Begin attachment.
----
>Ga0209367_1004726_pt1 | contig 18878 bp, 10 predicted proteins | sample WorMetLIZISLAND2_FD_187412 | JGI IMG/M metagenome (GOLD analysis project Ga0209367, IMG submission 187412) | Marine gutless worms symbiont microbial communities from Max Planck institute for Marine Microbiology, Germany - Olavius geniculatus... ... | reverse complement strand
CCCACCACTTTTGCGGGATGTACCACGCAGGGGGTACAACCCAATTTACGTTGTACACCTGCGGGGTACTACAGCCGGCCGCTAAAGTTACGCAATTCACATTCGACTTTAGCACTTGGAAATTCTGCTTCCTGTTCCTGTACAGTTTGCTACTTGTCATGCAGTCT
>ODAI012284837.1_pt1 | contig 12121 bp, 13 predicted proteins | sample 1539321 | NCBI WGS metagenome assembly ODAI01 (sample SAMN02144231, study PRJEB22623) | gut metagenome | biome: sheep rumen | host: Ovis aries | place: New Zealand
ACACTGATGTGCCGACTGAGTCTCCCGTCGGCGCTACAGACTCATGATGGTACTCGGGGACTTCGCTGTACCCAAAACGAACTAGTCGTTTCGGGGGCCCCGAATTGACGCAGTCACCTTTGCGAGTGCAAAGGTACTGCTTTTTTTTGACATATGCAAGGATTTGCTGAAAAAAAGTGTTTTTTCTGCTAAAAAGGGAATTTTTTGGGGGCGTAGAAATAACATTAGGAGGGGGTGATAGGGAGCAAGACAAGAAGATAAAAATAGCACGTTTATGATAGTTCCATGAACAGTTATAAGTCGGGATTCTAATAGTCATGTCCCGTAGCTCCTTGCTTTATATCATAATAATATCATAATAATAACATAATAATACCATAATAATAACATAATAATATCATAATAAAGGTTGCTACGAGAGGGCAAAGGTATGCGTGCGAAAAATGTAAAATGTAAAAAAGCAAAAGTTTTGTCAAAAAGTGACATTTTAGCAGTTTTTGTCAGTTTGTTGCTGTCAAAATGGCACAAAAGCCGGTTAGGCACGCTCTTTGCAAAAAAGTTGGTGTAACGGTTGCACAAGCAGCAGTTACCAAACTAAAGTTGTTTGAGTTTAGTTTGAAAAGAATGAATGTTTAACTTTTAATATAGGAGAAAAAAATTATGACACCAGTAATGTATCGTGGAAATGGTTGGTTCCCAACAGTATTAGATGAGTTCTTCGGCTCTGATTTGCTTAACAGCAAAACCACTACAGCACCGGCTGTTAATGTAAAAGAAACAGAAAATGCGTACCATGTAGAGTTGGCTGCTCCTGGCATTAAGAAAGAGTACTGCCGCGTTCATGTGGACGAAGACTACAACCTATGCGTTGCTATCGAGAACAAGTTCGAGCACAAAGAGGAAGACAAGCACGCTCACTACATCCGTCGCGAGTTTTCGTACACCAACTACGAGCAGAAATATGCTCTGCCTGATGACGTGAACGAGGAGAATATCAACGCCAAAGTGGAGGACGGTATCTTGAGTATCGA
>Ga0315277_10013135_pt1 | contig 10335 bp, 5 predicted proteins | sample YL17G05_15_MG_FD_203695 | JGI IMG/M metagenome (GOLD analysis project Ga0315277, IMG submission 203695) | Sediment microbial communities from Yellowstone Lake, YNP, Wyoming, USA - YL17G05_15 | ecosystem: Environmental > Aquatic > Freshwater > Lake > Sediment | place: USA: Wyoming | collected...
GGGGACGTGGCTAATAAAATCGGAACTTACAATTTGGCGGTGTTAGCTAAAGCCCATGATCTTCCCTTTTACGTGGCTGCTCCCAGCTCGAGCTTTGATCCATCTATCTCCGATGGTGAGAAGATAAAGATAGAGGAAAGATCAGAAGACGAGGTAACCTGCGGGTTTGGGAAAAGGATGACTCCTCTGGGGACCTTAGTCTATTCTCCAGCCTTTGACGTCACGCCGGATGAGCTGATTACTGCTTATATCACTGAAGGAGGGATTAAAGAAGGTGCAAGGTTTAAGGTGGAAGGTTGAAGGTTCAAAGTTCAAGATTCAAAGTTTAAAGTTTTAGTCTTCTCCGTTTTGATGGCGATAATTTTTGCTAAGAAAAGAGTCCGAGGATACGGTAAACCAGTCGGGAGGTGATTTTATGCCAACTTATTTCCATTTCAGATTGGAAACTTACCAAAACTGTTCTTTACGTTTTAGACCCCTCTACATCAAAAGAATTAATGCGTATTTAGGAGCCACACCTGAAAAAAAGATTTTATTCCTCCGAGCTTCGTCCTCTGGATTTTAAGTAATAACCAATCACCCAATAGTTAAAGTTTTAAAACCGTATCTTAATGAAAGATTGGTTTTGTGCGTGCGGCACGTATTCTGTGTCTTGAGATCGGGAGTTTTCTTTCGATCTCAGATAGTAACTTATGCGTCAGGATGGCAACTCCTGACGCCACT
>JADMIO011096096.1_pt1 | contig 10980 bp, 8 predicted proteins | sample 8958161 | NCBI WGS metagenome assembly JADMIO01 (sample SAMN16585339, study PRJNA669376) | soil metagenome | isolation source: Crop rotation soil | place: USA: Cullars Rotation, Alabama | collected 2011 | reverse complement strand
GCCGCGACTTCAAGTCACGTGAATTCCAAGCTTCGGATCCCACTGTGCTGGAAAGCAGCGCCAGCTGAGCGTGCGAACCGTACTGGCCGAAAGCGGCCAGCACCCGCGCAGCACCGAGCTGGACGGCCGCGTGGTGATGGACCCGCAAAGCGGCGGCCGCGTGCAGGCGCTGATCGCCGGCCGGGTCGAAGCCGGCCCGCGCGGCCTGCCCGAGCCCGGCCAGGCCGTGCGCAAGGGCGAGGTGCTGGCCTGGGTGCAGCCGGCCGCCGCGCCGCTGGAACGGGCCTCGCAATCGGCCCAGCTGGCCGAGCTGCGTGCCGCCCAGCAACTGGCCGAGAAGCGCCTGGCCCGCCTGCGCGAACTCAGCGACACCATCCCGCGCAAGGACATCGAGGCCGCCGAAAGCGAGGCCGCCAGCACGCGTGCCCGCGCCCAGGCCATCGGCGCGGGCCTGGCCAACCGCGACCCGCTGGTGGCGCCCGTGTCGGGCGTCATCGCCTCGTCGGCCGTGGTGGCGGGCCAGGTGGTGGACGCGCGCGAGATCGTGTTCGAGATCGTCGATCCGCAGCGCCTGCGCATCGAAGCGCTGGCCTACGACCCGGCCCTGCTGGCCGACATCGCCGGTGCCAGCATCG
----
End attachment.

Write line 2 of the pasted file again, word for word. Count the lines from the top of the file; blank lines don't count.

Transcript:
CCCACCACTTTTGCGGGATGTACCACGCAGGGGGTACAACCCAATTTACGTTGTACACCTGCGGGGTACTACAGCCGGCCGCTAAAGTTACGCAATTCACATTCGACTTTAGCACTTGGAAATTCTGCTTCCTGTTCCTGTACAGTTTGCTACTTGTCATGCAGTCT